• Handle resolution scales well, both varying display sizes (what we call responsive design in the web world) and different pixel densities. The latter means having raster graphics that work well on 100%, 140%, and 180% scaled devices.
  • Beyond suspend/resume (as required by policy), the app should be able to be terminated while suspended and then restart where it left off. This means saving transient session state and being able to rehydrate the app from that state.
  • For any commands that are not essential to completing a workflow, move those commands/controls off the app canvas and into flyout controls like the app bar, settings panels, and the Search and Share charms. There are many guidelines for this found on Commanding design.
    • Note that it’s OK to leave some search and sharing functions directly in the app; just think about how to also integrate with the charms.
    • Move app settings into Settings charm along with logins and profile management. You can have some on-canvas login/user controls, of course, but use Settings for additional features rather than separate app pages.
  • Minimize chrome (non-functional UI elements), which happens automatically when you move commands off-canvas, but also means using layout and typography to group functionality rather than lines, boxes, and so forth.
  • Migrate from <a href> navigation to a single-page model with DOM replacement. This will greatly simplify managing state in the app, although you can transfer state in other existing ways. It’s just much easier to not have a new script context with every page.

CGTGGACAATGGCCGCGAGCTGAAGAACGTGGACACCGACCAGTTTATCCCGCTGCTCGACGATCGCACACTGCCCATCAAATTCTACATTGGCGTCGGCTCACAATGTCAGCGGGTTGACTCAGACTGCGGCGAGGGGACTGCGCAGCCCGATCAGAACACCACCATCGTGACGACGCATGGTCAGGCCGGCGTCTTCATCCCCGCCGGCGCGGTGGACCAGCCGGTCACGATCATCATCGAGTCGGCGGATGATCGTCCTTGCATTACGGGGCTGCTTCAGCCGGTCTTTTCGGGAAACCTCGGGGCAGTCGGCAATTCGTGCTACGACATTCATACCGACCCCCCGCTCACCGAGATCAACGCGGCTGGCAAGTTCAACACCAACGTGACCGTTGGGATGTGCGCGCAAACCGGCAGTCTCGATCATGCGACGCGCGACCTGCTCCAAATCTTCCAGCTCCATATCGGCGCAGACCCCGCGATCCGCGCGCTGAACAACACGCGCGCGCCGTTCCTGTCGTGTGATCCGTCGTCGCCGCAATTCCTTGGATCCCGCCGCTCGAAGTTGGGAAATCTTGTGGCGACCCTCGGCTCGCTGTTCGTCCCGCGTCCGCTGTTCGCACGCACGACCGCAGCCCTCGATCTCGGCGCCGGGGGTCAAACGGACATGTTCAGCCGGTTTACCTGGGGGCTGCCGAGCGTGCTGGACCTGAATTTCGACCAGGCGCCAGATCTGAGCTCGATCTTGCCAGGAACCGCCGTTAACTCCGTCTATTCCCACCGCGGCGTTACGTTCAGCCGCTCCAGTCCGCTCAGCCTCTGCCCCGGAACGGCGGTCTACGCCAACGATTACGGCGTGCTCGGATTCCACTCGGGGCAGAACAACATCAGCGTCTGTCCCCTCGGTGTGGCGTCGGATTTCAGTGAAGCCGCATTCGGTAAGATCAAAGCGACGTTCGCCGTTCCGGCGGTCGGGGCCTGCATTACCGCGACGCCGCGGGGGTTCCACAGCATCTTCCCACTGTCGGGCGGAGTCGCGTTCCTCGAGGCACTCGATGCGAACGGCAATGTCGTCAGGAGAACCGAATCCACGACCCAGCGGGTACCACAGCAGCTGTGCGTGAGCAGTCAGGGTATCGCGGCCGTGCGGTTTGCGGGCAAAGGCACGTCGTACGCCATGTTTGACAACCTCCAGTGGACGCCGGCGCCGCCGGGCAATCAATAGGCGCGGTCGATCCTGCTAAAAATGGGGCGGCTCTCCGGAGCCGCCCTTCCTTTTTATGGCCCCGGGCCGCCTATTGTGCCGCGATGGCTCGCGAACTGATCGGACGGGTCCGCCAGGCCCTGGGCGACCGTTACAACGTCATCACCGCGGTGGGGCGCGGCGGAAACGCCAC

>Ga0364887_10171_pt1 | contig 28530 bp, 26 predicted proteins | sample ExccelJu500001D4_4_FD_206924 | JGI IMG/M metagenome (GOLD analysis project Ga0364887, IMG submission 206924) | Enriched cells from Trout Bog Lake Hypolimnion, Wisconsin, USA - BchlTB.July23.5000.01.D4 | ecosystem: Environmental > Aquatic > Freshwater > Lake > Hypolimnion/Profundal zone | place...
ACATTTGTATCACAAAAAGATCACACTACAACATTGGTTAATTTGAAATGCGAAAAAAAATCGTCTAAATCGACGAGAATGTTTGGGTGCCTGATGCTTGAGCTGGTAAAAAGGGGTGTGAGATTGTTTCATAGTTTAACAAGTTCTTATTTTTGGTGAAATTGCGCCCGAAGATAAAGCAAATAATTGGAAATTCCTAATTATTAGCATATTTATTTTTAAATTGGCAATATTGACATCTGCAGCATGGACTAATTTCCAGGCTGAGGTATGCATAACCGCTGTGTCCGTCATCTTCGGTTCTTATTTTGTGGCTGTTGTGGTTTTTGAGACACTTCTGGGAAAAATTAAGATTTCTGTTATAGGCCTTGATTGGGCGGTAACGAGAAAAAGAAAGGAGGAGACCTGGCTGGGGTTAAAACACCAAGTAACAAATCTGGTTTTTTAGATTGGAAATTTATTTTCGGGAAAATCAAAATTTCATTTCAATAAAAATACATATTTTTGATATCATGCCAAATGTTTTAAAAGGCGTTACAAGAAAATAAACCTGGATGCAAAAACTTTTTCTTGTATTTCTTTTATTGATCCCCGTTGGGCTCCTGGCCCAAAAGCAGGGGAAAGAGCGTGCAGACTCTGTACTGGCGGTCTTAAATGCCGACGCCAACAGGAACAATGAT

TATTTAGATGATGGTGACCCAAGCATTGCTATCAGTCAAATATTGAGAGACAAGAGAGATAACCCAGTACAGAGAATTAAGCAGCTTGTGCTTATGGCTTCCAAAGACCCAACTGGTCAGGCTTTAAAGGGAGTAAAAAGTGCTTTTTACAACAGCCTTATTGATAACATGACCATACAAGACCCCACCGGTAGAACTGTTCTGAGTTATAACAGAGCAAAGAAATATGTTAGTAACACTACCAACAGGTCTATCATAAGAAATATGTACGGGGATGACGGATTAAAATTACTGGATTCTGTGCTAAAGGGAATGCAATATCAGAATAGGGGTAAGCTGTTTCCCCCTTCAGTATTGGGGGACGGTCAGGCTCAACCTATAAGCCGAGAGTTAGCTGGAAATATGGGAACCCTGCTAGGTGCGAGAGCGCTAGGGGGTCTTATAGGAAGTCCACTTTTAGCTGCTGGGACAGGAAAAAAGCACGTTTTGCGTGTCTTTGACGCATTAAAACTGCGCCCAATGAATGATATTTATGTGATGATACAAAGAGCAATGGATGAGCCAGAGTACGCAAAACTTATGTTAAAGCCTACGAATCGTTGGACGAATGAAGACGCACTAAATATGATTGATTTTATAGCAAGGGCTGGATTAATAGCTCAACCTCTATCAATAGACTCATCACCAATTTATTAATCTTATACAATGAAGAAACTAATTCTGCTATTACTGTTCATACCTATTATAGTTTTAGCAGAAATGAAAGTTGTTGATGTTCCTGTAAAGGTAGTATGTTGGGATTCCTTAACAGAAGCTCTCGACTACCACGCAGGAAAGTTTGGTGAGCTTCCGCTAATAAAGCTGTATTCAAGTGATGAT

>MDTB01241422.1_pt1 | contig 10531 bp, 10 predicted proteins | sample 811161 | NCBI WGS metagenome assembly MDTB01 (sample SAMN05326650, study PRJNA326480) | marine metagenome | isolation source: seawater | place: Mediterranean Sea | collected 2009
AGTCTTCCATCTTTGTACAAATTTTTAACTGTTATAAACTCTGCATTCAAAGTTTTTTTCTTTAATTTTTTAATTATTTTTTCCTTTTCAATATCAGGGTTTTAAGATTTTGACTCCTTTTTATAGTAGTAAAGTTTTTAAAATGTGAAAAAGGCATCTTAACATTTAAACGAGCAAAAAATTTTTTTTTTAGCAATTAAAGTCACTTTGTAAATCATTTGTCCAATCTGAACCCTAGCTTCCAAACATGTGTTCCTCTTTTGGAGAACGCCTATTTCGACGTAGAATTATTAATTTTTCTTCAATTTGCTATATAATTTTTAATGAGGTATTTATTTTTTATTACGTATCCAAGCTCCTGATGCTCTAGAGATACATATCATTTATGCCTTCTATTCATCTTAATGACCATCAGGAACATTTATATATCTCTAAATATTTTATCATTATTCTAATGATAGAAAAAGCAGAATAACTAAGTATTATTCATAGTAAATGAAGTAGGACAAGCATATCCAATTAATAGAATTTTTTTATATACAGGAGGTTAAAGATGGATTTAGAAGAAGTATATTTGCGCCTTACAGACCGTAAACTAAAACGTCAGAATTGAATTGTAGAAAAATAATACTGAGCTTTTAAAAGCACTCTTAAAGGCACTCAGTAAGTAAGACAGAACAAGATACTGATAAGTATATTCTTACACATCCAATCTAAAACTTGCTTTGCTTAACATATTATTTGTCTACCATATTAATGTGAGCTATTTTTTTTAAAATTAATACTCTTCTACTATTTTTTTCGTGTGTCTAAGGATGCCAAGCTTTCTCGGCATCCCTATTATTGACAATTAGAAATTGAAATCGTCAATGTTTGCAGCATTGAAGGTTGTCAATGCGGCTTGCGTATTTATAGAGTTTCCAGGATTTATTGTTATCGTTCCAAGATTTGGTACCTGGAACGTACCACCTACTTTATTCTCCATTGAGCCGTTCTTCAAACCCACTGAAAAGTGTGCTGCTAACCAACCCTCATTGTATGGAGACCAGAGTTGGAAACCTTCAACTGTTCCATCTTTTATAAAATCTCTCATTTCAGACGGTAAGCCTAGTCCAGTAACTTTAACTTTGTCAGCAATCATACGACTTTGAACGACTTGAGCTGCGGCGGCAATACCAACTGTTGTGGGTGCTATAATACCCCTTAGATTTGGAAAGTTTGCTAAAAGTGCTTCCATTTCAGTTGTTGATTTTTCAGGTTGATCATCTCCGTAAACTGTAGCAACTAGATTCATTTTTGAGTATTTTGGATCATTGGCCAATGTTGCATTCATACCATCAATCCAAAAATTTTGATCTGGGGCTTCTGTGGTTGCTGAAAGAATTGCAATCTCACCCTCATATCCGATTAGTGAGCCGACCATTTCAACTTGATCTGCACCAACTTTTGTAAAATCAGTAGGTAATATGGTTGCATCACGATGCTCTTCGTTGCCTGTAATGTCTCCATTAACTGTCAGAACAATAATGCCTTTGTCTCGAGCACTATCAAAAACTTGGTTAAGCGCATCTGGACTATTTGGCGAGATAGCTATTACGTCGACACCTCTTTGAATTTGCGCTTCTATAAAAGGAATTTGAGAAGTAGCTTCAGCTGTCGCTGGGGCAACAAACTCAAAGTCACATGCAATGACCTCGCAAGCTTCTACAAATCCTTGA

• Have great branding graphics including tiles, splash screen, Store logo, etc.



Beyond that, some additional considerations will take the app to the next level:

  • Handle variations in network connectivity or lack thereof. On the web, you assume connectivity because the app has to be loaded into a browser from the web. An app exists on the client, however, and can be run without connectivity. So think about your offline behavior and caching strategies.
  • Live tiles: what can you surface on the tile more than your logo?
  • Roaming experience—what settings transfer to the user’s other devices when they have the same app installed?
  • Localization (depending on your target markets)
  • Accessibility
  • Good use of progress indicators when transitioning pages. In browsers, users come to depend on the browser’s indicators about page loading. In a Store app, you need to indicate such states yourself, and implement strategies to minimize wait times and increase responsiveness.
  • Honing performance especially if using collection controls.


Your thoughts and/or experiences?